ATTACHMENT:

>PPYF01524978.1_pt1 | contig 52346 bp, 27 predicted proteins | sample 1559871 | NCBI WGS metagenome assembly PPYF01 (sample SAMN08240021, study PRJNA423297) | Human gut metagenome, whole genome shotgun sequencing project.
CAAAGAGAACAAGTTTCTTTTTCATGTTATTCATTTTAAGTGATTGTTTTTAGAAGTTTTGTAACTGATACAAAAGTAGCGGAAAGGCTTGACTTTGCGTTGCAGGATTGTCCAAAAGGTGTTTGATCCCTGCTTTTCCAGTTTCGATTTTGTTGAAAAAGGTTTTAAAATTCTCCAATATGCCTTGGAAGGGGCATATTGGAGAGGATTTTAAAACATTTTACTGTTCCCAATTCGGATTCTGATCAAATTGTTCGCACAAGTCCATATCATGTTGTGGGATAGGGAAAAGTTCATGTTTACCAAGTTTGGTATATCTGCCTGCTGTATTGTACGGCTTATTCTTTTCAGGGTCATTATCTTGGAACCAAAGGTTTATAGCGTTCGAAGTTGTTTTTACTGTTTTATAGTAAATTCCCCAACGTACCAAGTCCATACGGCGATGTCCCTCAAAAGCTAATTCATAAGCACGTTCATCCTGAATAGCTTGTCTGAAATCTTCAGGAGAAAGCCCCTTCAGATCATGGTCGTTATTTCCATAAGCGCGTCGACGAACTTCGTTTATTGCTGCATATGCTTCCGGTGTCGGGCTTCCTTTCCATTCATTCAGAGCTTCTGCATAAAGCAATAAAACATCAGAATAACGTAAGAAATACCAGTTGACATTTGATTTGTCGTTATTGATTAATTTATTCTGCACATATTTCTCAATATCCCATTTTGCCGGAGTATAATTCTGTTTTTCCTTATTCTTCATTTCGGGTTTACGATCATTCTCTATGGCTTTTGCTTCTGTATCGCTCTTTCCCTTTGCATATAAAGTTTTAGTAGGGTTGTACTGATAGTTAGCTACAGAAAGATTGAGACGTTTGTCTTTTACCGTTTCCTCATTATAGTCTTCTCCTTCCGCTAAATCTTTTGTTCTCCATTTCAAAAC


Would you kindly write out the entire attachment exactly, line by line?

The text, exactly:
>PPYF01524978.1_pt1 | contig 52346 bp, 27 predicted proteins | sample 1559871 | NCBI WGS metagenome assembly PPYF01 (sample SAMN08240021, study PRJNA423297) | Human gut metagenome, whole genome shotgun sequencing project.
CAAAGAGAACAAGTTTCTTTTTCATGTTATTCATTTTAAGTGATTGTTTTTAGAAGTTTTGTAACTGATACAAAAGTAGCGGAAAGGCTTGACTTTGCGTTGCAGGATTGTCCAAAAGGTGTTTGATCCCTGCTTTTCCAGTTTCGATTTTGTTGAAAAAGGTTTTAAAATTCTCCAATATGCCTTGGAAGGGGCATATTGGAGAGGATTTTAAAACATTTTACTGTTCCCAATTCGGATTCTGATCAAATTGTTCGCACAAGTCCATATCATGTTGTGGGATAGGGAAAAGTTCATGTTTACCAAGTTTGGTATATCTGCCTGCTGTATTGTACGGCTTATTCTTTTCAGGGTCATTATCTTGGAACCAAAGGTTTATAGCGTTCGAAGTTGTTTTTACTGTTTTATAGTAAATTCCCCAACGTACCAAGTCCATACGGCGATGTCCCTCAAAAGCTAATTCATAAGCACGTTCATCCTGAATAGCTTGTCTGAAATCTTCAGGAGAAAGCCCCTTCAGATCATGGTCGTTATTTCCATAAGCGCGTCGACGAACTTCGTTTATTGCTGCATATGCTTCCGGTGTCGGGCTTCCTTTCCATTCATTCAGAGCTTCTGCATAAAGCAATAAAACATCAGAATAACGTAAGAAATACCAGTTGACATTTGATTTGTCGTTATTGATTAATTTATTCTGCACATATTTCTCAATATCCCATTTTGCCGGAGTATAATTCTGTTTTTCCTTATTCTTCATTTCGGGTTTACGATCATTCTCTATGGCTTTTGCTTCTGTATCGCTCTTTCCCTTTGCATATAAAGTTTTAGTAGGGTTGTACTGATAGTTAGCTACAGAAAGATTGAGACGTTTGTCTTTTACCGTTTCCTCATTATAGTCTTCTCCTTCCGCTAAATCTTTTGTTCTCCATTTCAAAAC